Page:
As the ice-cold applesauce poured over my head, I kept telling myself that it was for the kids. My humiliation was their gain. I would be the cool, hip teacher who was willing to embarrass himself instead of the stodgy taskmaster with high standards.
But after the completion of the all-school rally, in which several teachers and I agreed to be slimed with applesauce by students who met specific academic goals, I just felt sticky, gross, and humiliated. This is how I was going to inspire and encourage the next generation?
I know now that attempt to be cool and hip was utterly useless. My teaching and interactions with students were none the better for participating in such sophomoric stunts. In fact, for the students in my class, it was more startling than supportive, particularly for the quiet, thoughtful ones who had bonded with me because they had finally found a teacher to whom they could relate. I was a safe space—a teacher who wouldn’t constantly nag them to “be more social” or pair them up with the struggling students to push them through their work when the quiet ones had finished their own. They were happy to do well, participate when needed, and carry on with being good students; they felt comfort in having found a quiet role model in me. My departure from my quiet self shocked them.
Sadly, such quiet students and teachers won’t be left alone much longer. There’s a growing movement in education to turn teachers into performers and students into non-stop collaborators. This is the effect of the Extrovert Ideal. Teachers are increasingly expected to be not just knowledgeable about content and good at the art and science of teaching but also outgoing and exciting on stage. It’s the Ron Clark method run amok: in meeting after meeting, I’d constantly hear the need to excite students with learning. Unfortunately, that meant entertaining them, which doesn’t always go hand in hand with appealing to their intellect.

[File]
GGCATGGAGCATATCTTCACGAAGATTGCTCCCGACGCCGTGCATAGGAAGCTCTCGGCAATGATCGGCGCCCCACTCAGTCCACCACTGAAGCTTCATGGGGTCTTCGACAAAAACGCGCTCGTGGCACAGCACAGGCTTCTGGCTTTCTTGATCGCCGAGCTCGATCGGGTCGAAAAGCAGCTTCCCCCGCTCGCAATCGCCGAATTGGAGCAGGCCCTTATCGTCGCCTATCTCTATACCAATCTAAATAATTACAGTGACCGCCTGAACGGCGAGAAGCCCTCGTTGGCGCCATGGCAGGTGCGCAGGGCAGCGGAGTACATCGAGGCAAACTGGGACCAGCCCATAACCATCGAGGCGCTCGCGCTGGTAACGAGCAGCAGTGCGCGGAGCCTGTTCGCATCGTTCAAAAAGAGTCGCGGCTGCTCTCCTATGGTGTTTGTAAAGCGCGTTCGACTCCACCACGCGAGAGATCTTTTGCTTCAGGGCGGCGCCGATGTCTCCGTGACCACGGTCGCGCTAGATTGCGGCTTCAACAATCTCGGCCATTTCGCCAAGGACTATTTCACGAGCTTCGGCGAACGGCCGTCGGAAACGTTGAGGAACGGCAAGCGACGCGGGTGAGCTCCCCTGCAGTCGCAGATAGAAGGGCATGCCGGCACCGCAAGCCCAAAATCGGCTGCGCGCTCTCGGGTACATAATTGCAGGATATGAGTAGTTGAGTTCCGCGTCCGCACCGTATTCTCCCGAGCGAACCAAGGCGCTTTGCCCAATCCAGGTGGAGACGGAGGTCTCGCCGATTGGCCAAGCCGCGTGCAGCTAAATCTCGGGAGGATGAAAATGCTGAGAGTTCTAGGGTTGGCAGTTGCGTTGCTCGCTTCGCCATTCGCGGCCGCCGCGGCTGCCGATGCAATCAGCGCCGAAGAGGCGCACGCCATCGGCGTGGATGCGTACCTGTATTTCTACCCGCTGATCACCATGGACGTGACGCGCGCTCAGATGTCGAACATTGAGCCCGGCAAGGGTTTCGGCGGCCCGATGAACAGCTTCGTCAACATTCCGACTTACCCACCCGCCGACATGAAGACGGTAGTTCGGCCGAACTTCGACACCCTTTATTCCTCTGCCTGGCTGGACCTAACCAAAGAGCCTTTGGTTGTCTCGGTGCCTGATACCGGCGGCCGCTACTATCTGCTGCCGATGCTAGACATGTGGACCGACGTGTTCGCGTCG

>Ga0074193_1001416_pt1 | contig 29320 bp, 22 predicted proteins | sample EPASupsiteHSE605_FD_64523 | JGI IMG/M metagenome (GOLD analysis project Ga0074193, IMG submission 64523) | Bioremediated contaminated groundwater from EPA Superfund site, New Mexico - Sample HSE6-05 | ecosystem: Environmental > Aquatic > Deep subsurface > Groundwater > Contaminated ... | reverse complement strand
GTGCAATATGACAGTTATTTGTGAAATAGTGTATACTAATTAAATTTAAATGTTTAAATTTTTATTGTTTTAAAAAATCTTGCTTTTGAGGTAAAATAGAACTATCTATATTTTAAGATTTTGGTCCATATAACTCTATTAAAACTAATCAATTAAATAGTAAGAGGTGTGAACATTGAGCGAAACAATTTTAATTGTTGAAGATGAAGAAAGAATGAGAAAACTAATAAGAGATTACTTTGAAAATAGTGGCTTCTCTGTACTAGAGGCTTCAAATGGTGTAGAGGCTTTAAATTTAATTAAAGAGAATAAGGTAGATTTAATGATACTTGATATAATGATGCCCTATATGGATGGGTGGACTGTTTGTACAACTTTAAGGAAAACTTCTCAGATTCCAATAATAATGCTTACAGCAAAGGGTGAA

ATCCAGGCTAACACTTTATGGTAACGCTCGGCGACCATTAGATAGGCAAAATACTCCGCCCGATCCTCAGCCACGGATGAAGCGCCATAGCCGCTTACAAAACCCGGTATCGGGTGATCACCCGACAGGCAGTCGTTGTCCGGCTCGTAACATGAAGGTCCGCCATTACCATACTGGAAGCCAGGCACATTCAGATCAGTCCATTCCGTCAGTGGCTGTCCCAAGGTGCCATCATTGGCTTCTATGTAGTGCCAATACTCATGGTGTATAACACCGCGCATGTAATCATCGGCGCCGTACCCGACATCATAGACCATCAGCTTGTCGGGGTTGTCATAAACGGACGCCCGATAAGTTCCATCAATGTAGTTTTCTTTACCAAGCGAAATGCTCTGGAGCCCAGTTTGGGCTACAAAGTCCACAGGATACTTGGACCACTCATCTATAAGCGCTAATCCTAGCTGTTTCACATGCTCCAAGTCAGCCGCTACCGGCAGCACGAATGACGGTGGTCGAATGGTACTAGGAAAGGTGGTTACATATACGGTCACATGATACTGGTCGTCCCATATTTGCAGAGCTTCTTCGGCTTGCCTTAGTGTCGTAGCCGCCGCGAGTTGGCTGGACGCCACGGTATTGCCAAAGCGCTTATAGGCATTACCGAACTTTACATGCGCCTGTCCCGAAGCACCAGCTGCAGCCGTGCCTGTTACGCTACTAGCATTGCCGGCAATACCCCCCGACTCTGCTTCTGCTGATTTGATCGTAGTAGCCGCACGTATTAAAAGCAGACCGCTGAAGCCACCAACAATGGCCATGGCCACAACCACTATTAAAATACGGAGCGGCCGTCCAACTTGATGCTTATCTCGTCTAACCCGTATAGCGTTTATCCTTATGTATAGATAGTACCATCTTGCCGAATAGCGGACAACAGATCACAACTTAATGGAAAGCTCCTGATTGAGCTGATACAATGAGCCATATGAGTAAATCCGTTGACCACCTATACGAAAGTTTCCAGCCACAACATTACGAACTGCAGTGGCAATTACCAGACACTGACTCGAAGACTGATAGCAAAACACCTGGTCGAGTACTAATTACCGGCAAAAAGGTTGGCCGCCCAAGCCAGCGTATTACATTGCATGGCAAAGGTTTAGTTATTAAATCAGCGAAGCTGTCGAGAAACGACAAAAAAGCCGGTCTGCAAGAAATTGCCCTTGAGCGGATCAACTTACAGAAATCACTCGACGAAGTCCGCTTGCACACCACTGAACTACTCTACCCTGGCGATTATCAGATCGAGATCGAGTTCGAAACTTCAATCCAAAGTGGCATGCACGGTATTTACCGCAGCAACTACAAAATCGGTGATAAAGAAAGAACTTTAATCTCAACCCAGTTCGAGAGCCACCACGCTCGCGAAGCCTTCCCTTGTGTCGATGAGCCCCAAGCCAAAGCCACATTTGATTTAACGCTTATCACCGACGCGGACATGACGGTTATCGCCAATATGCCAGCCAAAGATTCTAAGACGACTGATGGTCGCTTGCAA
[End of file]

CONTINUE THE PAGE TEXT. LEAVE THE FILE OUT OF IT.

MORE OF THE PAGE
Every couple of weeks a YouTube video goes viral of a teacher dancing with their class or performing a hip hop routine, which is supposed to show how well the students learned the content and bonded with their teacher. The problem is that sometimes learning isn’t that exciting. You may not have enjoyed grammar rules or algebraic problem solving, but for such disciplines, persistent focus is good for the mind. Deliberate practice and the road to mastery can be thrilling, but not for the entertainment value.
Oftentimes, the best teachers are exactly the opposite of those dancers above. Think of the patient but firm and knowledgeable sage who may have guided you to a breakthrough when you were interpreting the events of history, struggling to understand a challenging piece of literature, or trying to interpret data in the lab. And even if you’re an extrovert, you may have come to value that time alone to think through a problem. As has been noted, the best and most innovative thinking often comes to us when we are alone.
The outlook isn’t bleak just for quiet teachers. Introverted students are pushed more and more towards group work and collaboration throughout the school day. Movements like the flipped classroom and blended learning encourage students to constantly find a solution together. Group writing, problem solving, and presentations are the future. Yes, these play a part in the world of work. However, such demands will leave our quiet students exhausted by the end of the day. And quiet teachers will be forced to facilitate a nonstop parade where no one will learn the ability to take time to reflect.